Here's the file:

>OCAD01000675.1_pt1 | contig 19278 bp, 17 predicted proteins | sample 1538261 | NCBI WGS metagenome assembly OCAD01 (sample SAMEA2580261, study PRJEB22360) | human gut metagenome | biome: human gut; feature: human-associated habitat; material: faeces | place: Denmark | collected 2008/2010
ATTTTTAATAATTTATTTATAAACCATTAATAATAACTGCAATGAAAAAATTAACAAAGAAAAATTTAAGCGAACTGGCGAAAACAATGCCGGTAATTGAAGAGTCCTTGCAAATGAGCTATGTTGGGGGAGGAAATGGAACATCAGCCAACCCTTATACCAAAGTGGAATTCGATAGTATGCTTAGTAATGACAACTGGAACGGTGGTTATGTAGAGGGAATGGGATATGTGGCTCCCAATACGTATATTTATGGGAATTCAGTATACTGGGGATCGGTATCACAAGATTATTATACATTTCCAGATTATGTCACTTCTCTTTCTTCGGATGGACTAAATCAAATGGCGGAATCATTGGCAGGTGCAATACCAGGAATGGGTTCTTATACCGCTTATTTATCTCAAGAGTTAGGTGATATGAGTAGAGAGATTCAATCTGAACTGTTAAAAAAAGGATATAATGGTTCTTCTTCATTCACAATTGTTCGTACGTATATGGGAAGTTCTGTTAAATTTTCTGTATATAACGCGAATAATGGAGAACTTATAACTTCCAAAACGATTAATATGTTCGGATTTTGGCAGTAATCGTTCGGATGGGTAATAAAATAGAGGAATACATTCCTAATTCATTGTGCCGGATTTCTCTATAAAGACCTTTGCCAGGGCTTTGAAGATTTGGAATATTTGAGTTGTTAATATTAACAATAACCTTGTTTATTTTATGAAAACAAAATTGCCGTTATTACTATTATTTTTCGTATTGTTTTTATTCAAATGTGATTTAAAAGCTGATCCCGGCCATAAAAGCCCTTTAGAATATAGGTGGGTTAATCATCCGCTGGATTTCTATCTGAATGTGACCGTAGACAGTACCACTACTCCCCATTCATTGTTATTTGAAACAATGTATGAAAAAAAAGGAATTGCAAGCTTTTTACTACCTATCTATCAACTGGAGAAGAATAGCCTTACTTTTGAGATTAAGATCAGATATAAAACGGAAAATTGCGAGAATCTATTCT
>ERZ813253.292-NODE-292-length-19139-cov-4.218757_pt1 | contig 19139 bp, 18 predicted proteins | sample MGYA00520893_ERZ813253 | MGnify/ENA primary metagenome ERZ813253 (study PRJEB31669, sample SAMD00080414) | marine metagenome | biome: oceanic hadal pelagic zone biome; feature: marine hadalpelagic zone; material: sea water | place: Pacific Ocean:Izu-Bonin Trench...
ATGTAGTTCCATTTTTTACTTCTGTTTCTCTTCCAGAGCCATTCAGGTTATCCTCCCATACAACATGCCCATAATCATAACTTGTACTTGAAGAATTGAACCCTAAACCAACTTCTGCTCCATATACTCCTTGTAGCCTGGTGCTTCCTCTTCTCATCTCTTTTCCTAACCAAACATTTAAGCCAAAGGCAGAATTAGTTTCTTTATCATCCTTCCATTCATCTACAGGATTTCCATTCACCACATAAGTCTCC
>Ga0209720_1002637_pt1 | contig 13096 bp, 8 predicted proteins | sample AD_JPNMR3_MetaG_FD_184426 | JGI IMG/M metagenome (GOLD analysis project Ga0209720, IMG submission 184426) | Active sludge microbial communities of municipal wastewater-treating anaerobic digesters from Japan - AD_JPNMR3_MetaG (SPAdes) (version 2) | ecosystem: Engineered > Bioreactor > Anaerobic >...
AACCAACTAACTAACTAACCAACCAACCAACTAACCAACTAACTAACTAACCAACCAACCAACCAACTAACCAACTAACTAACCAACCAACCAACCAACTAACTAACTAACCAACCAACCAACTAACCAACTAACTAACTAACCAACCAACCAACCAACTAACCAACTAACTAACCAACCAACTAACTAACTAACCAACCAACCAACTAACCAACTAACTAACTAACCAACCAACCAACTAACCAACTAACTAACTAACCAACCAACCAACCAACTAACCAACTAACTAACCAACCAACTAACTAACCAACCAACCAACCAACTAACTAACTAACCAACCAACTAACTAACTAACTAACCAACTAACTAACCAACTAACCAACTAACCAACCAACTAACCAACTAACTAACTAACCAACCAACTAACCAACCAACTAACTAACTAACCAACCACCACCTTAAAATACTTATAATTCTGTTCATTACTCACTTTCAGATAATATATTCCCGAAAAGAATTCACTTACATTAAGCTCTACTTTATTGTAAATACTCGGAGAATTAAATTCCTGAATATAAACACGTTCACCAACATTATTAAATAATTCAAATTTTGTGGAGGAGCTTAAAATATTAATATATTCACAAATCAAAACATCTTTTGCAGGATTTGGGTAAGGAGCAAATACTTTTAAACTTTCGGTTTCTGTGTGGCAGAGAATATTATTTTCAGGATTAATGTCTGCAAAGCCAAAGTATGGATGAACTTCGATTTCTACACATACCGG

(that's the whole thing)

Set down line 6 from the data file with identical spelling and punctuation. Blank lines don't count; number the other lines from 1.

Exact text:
AACCAACTAACTAACTAACCAACCAACCAACTAACCAACTAACTAACTAACCAACCAACCAACCAACTAACCAACTAACTAACCAACCAACCAACCAACTAACTAACTAACCAACCAACCAACTAACCAACTAACTAACTAACCAACCAACCAACCAACTAACCAACTAACTAACCAACCAACTAACTAACTAACCAACCAACCAACTAACCAACTAACTAACTAACCAACCAACCAACTAACCAACTAACTAACTAACCAACCAACCAACCAACTAACCAACTAACTAACCAACCAACTAACTAACCAACCAACCAACCAACTAACTAACTAACCAACCAACTAACTAACTAACTAACCAACTAACTAACCAACTAACCAACTAACCAACCAACTAACCAACTAACTAACTAACCAACCAACTAACCAACCAACTAACTAACTAACCAACCACCACCTTAAAATACTTATAATTCTGTTCATTACTCACTTTCAGATAATATATTCCCGAAAAGAATTCACTTACATTAAGCTCTACTTTATTGTAAATACTCGGAGAATTAAATTCCTGAATATAAACACGTTCACCAACATTATTAAATAATTCAAATTTTGTGGAGGAGCTTAAAATATTAATATATTCACAAATCAAAACATCTTTTGCAGGATTTGGGTAAGGAGCAAATACTTTTAAACTTTCGGTTTCTGTGTGGCAGAGAATATTATTTTCAGGATTAATGTCTGCAAAGCCAAAGTATGGATGAACTTCGATTTCTACACATACCGG